My dad (see above re: how he terrified me during long drives). Michael Crichton was the first writer I wanted to become; I aspired to be like him the way other kids aspired to like Mario Lemieux or Kurt Cobain. John Updike was the first writer whose greatness I felt I could understand; like I was able to open up the back of a Swiss watch and see all the miniscule gears and wheels and whatnot.

16 - What would you like to do that you haven't yet done?

Write a movie (like, a movie that actually gets made). A real movie with real actors. It doesn’t have to be anyone famous—maybe someone semi-famous, maybe Nicolas Cage. Yeah, I’d love to write a Nicolas Cage movie. Not a weird art film or self-serious drama. A good thriller/suspense flick. With an outrageous plot twist in the final act. And I’d go to theatres where the movie was screening, sit in the back with a big bag of popcorn, and listen to everyone gasp when it’s revealed that Nic Cage is actually a ghost or whatever.

17 - If you could pick any other occupation to attempt, what would it be? Or, alternately, what do you think you would have ended up doing had you not been a writer?

Movie director, comic book artist. I have tried to do both of those things before, and hope to try doing them again in the future. It’s all storytelling, I guess. Writing just happens to be the easiest (for me) to actually execute. All you need is paper and a pen. Maybe, in whatever dystopian future awaits us, when I’m forced to develop some sort of practical skill in order to survive, I’d be a craftsman of some kind; like, a really top-notch door-hanger. Something obscure like that. (Also, I think it says a lot about me that I think door-hanging will be an essential skill in the post-apocalyptic wastelands).

18 - What made you write, as opposed to doing something else?

I love being alone. I love being inside my own head. I love having total control over the world, which is something that can only happen inside your head.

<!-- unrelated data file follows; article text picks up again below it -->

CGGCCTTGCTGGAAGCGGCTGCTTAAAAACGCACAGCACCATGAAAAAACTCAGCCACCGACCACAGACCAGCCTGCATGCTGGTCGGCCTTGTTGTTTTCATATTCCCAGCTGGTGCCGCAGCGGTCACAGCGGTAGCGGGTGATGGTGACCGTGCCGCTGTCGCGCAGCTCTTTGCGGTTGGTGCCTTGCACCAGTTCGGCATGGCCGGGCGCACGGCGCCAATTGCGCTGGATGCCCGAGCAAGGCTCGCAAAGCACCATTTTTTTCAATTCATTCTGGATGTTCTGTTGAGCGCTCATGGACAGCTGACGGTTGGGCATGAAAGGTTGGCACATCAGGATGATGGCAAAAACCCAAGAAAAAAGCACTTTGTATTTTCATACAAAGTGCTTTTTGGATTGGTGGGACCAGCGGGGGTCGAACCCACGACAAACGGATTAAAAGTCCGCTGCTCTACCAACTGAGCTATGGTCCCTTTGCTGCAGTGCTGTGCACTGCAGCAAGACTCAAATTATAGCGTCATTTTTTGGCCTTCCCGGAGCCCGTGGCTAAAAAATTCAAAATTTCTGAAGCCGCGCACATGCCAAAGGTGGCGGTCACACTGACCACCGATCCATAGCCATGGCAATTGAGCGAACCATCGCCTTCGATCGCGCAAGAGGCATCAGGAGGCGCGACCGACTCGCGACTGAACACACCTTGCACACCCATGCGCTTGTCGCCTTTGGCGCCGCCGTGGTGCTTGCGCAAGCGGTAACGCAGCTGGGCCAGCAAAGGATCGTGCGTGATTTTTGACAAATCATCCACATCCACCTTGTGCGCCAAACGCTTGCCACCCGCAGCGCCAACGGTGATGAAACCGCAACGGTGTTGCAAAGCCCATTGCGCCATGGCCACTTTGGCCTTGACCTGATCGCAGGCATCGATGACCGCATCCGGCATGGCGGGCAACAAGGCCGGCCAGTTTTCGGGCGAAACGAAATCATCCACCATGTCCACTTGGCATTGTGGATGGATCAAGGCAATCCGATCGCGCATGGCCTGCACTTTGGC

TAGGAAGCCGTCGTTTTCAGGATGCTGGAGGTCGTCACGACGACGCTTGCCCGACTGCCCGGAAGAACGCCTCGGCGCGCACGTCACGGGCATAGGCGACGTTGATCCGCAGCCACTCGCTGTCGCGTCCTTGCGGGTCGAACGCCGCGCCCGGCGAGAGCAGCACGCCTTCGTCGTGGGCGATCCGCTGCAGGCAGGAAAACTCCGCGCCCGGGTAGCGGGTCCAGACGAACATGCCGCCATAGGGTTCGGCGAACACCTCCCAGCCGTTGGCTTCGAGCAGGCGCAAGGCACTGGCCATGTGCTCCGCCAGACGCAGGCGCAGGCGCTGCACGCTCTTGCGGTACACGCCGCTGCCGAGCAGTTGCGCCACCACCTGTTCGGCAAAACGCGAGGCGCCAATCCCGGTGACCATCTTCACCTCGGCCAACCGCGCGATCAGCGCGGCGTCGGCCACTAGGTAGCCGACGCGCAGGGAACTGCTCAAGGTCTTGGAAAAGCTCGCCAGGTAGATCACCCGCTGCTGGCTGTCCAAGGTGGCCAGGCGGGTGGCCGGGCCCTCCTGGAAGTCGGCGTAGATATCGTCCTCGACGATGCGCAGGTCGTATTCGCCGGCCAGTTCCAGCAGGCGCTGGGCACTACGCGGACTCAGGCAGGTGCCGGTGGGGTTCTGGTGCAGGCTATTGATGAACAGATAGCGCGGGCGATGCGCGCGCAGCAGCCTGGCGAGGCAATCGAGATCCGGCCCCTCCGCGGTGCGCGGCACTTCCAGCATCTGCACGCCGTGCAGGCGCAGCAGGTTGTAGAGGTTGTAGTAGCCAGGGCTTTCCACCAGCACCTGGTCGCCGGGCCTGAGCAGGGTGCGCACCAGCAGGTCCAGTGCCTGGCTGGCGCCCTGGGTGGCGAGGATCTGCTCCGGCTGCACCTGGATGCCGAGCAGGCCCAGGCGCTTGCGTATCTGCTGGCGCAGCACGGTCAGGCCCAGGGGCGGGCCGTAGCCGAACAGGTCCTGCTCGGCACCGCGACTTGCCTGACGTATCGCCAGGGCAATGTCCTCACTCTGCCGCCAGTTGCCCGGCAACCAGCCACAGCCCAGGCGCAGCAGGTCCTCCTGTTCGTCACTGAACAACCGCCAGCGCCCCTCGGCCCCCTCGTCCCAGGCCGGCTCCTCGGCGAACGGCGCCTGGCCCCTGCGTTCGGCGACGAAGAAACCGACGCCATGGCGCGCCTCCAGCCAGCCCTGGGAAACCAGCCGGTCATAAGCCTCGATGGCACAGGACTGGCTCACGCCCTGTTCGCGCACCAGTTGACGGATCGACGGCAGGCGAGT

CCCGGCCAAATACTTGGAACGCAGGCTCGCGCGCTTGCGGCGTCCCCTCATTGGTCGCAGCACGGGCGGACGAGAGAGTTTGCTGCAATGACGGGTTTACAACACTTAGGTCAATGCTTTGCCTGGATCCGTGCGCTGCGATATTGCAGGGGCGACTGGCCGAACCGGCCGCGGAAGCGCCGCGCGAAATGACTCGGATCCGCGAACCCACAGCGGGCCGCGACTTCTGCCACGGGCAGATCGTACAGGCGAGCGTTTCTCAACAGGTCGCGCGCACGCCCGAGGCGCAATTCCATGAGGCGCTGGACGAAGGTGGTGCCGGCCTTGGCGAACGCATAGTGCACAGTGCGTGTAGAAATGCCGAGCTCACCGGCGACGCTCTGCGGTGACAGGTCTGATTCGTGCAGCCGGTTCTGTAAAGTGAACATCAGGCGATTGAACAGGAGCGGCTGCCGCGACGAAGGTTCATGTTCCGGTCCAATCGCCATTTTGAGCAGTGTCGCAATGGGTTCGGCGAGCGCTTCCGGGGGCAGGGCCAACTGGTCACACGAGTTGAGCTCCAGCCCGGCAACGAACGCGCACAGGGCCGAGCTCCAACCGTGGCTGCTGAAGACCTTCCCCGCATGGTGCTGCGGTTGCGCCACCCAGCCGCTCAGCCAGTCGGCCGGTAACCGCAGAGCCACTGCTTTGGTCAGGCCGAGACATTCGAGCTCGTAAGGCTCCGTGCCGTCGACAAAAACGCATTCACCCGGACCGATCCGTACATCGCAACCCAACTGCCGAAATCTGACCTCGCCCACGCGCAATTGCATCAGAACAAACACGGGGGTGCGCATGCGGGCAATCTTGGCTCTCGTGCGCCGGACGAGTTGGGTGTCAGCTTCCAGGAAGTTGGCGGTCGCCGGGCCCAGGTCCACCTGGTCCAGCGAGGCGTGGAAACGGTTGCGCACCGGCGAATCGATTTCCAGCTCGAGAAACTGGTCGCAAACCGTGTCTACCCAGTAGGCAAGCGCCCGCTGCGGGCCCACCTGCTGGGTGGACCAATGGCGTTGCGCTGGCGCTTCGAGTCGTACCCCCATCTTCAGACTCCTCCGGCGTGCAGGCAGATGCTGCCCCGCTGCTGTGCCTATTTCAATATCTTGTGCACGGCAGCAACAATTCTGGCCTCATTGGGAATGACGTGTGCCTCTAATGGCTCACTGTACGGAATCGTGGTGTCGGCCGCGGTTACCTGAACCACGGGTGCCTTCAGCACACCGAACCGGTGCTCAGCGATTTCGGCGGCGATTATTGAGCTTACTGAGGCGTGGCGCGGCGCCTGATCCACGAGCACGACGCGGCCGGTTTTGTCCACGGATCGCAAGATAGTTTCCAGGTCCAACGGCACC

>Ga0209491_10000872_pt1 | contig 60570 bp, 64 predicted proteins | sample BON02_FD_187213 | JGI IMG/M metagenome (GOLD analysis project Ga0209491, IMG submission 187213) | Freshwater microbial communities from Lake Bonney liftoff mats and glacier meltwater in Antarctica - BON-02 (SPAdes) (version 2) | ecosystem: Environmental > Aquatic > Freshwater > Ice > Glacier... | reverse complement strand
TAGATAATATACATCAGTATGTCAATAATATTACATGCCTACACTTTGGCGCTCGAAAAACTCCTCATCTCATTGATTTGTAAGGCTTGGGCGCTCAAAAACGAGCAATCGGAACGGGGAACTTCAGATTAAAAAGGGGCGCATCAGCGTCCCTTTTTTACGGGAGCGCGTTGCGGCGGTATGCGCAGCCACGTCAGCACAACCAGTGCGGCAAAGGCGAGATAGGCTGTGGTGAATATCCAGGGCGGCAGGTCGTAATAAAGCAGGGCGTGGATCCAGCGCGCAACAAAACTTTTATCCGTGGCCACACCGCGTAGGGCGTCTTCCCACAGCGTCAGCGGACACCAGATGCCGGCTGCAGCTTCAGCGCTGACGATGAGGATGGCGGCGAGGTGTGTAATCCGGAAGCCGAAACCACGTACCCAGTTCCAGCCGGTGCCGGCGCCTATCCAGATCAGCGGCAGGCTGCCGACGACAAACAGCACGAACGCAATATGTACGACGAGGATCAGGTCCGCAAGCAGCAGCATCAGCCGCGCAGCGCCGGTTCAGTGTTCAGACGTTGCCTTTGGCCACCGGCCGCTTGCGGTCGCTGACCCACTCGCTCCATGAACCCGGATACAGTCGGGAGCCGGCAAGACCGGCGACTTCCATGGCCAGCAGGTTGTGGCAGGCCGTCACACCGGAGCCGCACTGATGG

19 - What was the last great book you read? What was the last great film?

The last great books I’ve read have been Station Eleven by Emily St. John Mandel and The Break by Katherena Vermette. The latter cast a unique magical spell; that a thirty-something white guy could read a book about indigenous women in the north end of Winnipeg and feel like it represented, both directly and indirectly, his own feelings and anxieties and experiences in the world, speaks volumes about the universality of great art, and is proof of why it’s so important to search out worldviews that are different than your own, because, when it’s done well, as in the case of The Break, they’re actually not that different at all. The last great film? Well, this is going to be a terrible subjective answer, but when I first saw Captain America: Civil War, I was inexplicably disappointed by it—not because it was bad, but because it was so different than I had envisioned it (to be specific: different than the 12 year-old version of me who lives inside my brain and, when it comes to certain contemporary things like superhero movies and, usurps my sophisticated tastes). But I watched it again, recently, and must say that, as far as big-budget, fan-servicing, corporate-controlled, global entertainments was pretty great. I also really liked Carol, which I’ll mention here just to assuage the weird guilt I feel about a superhero movie being that last great film I saw.   

20 - What are you currently working on?

A book about the future.